20. O'Donnell M, Mimbs JW, Miller JG (1981) Relationship between collagen and ultrasonic backscatter in myocardial tissue. J Acoust Soc Am 69:580–588Google Scholar
  21. Okawai H, Tanaka M, Dunn F, Chubachi N, Honda K (1989) Quantitative display of acoustic properties of the biological tissue elements. In: Shimizu H, Chubachi N, Kushibiki J (eds) Acoustical imaging, vol 17. Plenum, New York London, pp 193–201Google Scholar
  22. Okawai H, Tanaka M, Dunn F (1990) Non-contact acoustic method for the simultaneous measurement of thickness and acoustic properties of biological tissues. Ultrasonics 28:401–410Google Scholar
  23. Parker KJ (1983) Ultrasonic attenuation and absorption in liver tissue. Ultrasound Med Biol 9:363–369Google Scholar
  24. Steen AFW van der, Cuypers MHM, Thijssen JM, Wilde PCM de (1991a) Influence of histochemical preparation on acoustic parameters of liver tissue, a 5 MHz study. Ultrasound Med Biol (in press)Google Scholar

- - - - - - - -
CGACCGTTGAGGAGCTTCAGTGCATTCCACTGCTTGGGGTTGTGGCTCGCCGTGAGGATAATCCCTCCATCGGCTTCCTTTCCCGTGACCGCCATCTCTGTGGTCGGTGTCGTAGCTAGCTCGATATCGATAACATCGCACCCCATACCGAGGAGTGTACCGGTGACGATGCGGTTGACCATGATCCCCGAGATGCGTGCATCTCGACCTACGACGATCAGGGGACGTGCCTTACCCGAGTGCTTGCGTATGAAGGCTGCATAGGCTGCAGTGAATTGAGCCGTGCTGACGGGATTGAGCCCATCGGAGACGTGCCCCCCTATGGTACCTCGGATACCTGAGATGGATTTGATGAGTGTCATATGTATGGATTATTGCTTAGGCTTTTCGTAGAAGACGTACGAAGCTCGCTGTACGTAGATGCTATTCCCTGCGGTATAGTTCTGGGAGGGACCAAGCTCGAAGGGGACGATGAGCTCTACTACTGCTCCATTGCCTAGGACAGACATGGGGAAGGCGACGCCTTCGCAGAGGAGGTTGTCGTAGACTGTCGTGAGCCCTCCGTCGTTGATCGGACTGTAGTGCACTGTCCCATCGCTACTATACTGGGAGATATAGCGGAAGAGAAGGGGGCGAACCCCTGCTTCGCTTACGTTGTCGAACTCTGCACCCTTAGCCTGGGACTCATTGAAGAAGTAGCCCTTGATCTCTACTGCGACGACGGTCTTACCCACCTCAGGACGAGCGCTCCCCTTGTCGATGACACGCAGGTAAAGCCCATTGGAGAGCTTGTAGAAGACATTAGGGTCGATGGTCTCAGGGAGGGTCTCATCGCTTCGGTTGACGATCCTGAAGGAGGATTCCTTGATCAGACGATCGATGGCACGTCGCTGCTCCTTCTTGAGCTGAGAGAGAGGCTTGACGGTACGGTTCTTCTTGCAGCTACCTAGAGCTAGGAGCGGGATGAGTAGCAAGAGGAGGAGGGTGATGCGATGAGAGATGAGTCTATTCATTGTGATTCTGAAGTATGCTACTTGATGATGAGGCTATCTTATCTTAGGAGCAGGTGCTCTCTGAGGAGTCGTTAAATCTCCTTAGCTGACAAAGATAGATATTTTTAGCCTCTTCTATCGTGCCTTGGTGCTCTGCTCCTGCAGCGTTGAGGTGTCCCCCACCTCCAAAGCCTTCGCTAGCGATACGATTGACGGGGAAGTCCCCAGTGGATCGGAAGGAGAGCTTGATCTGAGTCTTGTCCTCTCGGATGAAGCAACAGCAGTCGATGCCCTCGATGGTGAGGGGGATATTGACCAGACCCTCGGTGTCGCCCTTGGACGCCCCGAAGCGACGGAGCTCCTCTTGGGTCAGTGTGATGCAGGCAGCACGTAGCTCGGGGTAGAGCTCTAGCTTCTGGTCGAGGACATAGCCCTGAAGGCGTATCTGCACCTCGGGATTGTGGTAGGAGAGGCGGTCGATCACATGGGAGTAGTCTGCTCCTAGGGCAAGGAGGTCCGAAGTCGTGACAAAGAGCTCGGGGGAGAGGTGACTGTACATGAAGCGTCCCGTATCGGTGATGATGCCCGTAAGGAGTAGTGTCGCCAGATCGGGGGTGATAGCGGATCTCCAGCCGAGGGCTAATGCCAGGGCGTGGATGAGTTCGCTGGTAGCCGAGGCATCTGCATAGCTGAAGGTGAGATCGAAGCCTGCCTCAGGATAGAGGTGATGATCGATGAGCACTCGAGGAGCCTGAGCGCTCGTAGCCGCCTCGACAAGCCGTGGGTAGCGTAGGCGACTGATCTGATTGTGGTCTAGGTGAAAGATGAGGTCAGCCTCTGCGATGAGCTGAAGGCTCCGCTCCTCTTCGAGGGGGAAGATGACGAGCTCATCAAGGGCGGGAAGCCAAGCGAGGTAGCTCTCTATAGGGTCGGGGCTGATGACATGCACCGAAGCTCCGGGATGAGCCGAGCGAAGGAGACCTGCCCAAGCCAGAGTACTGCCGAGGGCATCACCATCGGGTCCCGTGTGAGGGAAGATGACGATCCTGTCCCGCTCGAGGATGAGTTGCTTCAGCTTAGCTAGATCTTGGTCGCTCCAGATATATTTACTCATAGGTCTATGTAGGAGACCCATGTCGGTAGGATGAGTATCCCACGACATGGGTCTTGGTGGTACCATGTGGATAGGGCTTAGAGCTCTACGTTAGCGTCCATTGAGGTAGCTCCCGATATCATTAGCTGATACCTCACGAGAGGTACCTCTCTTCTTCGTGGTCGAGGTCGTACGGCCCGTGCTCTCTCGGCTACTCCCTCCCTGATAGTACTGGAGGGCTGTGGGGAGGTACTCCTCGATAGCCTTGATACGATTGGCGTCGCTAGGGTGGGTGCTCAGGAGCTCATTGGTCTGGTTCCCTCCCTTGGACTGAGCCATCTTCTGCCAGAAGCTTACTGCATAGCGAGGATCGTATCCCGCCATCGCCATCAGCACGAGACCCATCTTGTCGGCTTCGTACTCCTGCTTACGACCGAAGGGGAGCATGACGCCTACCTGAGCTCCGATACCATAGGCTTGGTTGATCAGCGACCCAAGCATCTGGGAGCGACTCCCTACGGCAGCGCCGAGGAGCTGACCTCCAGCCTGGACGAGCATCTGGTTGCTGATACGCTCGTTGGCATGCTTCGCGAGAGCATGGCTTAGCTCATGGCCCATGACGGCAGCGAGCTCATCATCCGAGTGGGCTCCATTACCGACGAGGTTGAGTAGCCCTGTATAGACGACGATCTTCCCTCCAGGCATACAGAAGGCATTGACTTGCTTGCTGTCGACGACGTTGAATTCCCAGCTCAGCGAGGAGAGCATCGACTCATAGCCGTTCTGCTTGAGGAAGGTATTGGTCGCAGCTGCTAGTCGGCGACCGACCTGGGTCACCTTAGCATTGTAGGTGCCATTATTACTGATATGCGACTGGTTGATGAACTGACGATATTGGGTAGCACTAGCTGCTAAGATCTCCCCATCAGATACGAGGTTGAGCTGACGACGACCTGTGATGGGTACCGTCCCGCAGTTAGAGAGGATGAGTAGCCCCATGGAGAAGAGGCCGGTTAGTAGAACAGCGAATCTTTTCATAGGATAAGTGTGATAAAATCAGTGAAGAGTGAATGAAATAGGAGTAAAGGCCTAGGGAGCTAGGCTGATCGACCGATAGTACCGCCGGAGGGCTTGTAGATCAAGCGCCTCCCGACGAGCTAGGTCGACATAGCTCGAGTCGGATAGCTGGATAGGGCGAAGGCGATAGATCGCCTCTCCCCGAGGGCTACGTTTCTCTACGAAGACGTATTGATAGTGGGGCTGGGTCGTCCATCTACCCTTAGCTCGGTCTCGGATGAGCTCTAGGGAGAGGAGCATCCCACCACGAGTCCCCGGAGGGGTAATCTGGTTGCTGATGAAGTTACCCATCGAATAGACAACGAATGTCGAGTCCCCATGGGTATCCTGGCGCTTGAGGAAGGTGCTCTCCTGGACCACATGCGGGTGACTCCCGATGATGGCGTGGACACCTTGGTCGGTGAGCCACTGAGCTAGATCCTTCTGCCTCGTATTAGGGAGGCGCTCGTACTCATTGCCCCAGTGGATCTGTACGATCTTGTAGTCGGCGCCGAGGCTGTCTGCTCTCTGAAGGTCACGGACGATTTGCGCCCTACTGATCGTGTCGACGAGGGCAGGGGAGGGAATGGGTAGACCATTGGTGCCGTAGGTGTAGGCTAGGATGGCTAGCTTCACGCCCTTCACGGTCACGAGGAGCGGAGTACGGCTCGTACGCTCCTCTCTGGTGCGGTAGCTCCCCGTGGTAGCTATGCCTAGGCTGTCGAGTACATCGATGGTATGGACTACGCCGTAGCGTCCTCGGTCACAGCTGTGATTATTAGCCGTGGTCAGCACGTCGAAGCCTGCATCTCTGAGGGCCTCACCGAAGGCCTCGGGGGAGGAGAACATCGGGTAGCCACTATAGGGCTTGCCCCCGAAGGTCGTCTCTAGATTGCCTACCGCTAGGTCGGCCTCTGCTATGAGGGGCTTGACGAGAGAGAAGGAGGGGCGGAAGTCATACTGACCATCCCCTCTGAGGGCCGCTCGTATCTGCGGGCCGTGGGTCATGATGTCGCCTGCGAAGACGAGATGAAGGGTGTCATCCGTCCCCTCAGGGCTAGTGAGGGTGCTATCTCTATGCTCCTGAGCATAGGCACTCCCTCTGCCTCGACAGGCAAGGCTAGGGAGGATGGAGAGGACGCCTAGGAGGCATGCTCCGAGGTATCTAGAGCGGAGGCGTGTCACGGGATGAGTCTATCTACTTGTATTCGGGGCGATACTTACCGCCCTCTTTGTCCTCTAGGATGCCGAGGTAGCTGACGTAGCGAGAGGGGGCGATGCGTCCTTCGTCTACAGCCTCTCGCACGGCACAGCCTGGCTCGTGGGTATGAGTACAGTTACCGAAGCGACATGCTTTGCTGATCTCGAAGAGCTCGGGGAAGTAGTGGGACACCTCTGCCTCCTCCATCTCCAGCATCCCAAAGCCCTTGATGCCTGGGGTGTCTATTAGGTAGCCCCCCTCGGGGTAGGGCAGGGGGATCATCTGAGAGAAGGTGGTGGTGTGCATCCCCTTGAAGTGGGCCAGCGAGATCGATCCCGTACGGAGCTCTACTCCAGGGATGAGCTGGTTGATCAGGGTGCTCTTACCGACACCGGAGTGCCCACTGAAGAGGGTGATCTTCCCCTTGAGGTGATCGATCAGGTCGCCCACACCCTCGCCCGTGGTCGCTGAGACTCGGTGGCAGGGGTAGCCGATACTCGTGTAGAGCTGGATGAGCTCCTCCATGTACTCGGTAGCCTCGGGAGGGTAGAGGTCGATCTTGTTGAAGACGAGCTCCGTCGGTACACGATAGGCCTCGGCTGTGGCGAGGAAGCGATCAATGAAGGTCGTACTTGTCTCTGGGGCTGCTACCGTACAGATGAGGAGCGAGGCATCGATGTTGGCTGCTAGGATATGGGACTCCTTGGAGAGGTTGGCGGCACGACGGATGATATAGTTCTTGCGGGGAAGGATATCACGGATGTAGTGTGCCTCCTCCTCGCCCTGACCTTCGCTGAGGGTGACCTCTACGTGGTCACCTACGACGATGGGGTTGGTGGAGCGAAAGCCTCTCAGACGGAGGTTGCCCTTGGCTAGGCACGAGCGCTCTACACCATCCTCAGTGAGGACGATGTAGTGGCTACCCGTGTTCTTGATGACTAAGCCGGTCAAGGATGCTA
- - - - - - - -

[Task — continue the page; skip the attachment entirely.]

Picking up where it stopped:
25. Steen AFW van der, Cuypers MHM, Thijssen JM, Ebben GPJ, Wilde PCM de (1991b) Preparation techniques in acoustical and optical microscopy of biological tissues, a study at 5 MHz and 1.2 GHz. In: Ermert H, Harjes HP (eds) Acoustical imaging, vol 19. Plenum, New York London (in press)Google Scholar

Copyright information

© Springer-Verlag 1992

Authors and Affiliations

  • A. F. W. van der Steen
    • 1
  • J. M. Thijssen
    • 1
  • G. P. J. Ebben
    • 2
  • P. C. M. de Wilde
    • 2
  1. 1.Biophysics Laboratory, Institute of OphthalmologyUniversity Hospital, St. RadboudNijmegenThe Netherlands
  2. 2.Department of PathologyUniversity Hospital, St. RadboudNijmegenThe Netherlands

Personalised recommendations